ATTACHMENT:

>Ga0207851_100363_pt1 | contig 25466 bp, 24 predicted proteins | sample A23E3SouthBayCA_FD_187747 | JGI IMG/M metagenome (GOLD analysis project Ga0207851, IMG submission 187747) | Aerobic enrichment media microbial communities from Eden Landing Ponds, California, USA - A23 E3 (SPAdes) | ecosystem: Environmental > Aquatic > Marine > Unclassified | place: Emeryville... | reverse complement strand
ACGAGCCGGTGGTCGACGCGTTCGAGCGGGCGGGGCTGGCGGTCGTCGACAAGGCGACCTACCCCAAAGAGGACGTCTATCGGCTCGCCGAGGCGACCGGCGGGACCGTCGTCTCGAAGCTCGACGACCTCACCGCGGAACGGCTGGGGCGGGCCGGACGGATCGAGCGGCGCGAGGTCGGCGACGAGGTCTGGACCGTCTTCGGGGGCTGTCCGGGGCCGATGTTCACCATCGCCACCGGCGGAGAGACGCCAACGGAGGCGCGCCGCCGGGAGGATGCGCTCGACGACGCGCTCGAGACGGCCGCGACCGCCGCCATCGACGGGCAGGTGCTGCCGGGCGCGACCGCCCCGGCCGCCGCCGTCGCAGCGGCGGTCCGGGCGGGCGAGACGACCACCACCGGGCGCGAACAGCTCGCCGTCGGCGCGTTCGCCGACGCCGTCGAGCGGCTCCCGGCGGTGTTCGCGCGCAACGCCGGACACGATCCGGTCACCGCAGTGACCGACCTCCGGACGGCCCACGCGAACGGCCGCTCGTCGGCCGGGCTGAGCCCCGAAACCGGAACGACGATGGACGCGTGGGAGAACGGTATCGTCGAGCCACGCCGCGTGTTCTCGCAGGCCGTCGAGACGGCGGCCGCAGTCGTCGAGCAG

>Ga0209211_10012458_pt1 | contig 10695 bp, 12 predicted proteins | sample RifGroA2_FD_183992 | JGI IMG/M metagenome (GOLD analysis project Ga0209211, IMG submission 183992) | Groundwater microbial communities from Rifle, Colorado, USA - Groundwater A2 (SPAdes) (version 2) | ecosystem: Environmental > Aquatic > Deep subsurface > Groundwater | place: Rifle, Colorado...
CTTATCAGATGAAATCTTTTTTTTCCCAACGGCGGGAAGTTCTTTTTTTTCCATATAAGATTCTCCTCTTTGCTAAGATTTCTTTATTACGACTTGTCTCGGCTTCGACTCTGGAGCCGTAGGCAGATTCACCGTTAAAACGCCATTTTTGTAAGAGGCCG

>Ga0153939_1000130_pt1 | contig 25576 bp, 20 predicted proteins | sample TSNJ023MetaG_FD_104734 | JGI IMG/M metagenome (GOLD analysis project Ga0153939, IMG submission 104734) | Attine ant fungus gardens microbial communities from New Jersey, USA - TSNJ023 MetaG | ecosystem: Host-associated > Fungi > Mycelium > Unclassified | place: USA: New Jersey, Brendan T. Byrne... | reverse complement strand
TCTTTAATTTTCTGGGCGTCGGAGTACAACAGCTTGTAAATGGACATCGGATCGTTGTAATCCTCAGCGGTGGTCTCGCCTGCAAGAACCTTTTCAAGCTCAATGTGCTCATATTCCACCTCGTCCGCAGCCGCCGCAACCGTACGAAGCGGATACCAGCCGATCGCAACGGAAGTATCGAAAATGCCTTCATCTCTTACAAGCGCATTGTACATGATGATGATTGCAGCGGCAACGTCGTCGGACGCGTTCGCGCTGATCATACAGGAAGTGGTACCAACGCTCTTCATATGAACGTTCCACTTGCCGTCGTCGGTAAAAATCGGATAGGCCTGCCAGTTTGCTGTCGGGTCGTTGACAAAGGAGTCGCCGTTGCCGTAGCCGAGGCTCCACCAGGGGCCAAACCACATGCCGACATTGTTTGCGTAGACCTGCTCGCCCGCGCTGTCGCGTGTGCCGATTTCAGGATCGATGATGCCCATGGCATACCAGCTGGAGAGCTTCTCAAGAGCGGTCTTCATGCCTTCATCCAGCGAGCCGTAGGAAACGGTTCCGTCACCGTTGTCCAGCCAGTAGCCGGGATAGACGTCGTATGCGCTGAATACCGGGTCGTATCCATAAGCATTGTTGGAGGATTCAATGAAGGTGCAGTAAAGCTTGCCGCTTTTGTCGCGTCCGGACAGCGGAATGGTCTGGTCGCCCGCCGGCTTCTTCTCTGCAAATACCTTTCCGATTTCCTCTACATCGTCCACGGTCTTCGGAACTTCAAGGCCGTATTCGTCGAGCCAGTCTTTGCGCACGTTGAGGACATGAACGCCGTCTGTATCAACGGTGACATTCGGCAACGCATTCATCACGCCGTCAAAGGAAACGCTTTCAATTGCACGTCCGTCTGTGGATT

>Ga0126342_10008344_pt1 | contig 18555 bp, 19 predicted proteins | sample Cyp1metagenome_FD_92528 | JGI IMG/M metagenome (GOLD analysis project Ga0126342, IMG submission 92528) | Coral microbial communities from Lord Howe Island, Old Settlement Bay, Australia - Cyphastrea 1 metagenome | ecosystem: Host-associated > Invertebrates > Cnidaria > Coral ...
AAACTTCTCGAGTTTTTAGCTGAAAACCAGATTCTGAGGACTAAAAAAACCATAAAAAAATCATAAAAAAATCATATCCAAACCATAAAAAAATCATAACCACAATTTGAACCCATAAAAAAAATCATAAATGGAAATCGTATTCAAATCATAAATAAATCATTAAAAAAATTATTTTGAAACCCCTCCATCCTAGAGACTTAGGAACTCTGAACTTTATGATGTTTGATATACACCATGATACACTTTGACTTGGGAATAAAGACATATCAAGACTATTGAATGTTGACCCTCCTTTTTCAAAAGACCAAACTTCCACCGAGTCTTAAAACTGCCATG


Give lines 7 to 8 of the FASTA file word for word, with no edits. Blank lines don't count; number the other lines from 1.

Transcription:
>Ga0126342_10008344_pt1 | contig 18555 bp, 19 predicted proteins | sample Cyp1metagenome_FD_92528 | JGI IMG/M metagenome (GOLD analysis project Ga0126342, IMG submission 92528) | Coral microbial communities from Lord Howe Island, Old Settlement Bay, Australia - Cyphastrea 1 metagenome | ecosystem: Host-associated > Invertebrates > Cnidaria > Coral ...
AAACTTCTCGAGTTTTTAGCTGAAAACCAGATTCTGAGGACTAAAAAAACCATAAAAAAATCATAAAAAAATCATATCCAAACCATAAAAAAATCATAACCACAATTTGAACCCATAAAAAAAATCATAAATGGAAATCGTATTCAAATCATAAATAAATCATTAAAAAAATTATTTTGAAACCCCTCCATCCTAGAGACTTAGGAACTCTGAACTTTATGATGTTTGATATACACCATGATACACTTTGACTTGGGAATAAAGACATATCAAGACTATTGAATGTTGACCCTCCTTTTTCAAAAGACCAAACTTCCACCGAGTCTTAAAACTGCCATG